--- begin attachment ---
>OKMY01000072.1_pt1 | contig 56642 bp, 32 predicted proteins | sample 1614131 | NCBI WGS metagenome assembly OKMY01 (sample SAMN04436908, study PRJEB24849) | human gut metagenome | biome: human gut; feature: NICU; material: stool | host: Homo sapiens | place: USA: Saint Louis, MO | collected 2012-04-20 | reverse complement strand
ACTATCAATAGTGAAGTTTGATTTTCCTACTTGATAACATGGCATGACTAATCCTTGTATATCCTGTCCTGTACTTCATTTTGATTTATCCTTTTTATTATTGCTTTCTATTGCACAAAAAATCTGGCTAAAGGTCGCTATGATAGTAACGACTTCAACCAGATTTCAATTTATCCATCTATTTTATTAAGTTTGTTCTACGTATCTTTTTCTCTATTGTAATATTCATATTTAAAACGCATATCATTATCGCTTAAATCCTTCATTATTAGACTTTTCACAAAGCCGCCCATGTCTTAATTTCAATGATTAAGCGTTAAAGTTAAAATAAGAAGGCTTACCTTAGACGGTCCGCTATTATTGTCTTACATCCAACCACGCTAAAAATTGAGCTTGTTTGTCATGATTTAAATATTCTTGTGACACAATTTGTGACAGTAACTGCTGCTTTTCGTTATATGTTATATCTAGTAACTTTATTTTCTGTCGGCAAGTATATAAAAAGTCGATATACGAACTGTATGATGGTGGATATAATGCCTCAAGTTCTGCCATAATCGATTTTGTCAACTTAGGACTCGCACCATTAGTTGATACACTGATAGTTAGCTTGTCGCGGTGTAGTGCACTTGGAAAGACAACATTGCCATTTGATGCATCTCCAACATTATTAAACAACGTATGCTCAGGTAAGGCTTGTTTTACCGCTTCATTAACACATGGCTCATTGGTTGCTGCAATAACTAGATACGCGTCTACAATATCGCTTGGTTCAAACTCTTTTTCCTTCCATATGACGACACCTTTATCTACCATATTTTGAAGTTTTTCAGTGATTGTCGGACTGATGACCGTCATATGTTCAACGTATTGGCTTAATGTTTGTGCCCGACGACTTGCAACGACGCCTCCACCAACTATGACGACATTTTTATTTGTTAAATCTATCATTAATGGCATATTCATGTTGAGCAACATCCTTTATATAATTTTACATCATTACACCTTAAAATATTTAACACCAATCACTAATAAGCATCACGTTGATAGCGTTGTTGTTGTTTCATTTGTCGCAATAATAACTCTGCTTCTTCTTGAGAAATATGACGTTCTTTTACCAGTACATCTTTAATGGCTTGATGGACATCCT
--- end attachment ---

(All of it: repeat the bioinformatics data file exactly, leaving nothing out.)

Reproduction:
>OKMY01000072.1_pt1 | contig 56642 bp, 32 predicted proteins | sample 1614131 | NCBI WGS metagenome assembly OKMY01 (sample SAMN04436908, study PRJEB24849) | human gut metagenome | biome: human gut; feature: NICU; material: stool | host: Homo sapiens | place: USA: Saint Louis, MO | collected 2012-04-20 | reverse complement strand
ACTATCAATAGTGAAGTTTGATTTTCCTACTTGATAACATGGCATGACTAATCCTTGTATATCCTGTCCTGTACTTCATTTTGATTTATCCTTTTTATTATTGCTTTCTATTGCACAAAAAATCTGGCTAAAGGTCGCTATGATAGTAACGACTTCAACCAGATTTCAATTTATCCATCTATTTTATTAAGTTTGTTCTACGTATCTTTTTCTCTATTGTAATATTCATATTTAAAACGCATATCATTATCGCTTAAATCCTTCATTATTAGACTTTTCACAAAGCCGCCCATGTCTTAATTTCAATGATTAAGCGTTAAAGTTAAAATAAGAAGGCTTACCTTAGACGGTCCGCTATTATTGTCTTACATCCAACCACGCTAAAAATTGAGCTTGTTTGTCATGATTTAAATATTCTTGTGACACAATTTGTGACAGTAACTGCTGCTTTTCGTTATATGTTATATCTAGTAACTTTATTTTCTGTCGGCAAGTATATAAAAAGTCGATATACGAACTGTATGATGGTGGATATAATGCCTCAAGTTCTGCCATAATCGATTTTGTCAACTTAGGACTCGCACCATTAGTTGATACACTGATAGTTAGCTTGTCGCGGTGTAGTGCACTTGGAAAGACAACATTGCCATTTGATGCATCTCCAACATTATTAAACAACGTATGCTCAGGTAAGGCTTGTTTTACCGCTTCATTAACACATGGCTCATTGGTTGCTGCAATAACTAGATACGCGTCTACAATATCGCTTGGTTCAAACTCTTTTTCCTTCCATATGACGACACCTTTATCTACCATATTTTGAAGTTTTTCAGTGATTGTCGGACTGATGACCGTCATATGTTCAACGTATTGGCTTAATGTTTGTGCCCGACGACTTGCAACGACGCCTCCACCAACTATGACGACATTTTTATTTGTTAAATCTATCATTAATGGCATATTCATGTTGAGCAACATCCTTTATATAATTTTACATCATTACACCTTAAAATATTTAACACCAATCACTAATAAGCATCACGTTGATAGCGTTGTTGTTGTTTCATTTGTCGCAATAATAACTCTGCTTCTTCTTGAGAAATATGACGTTCTTTTACCAGTACATCTTTAATGGCTTGATGGACATCCT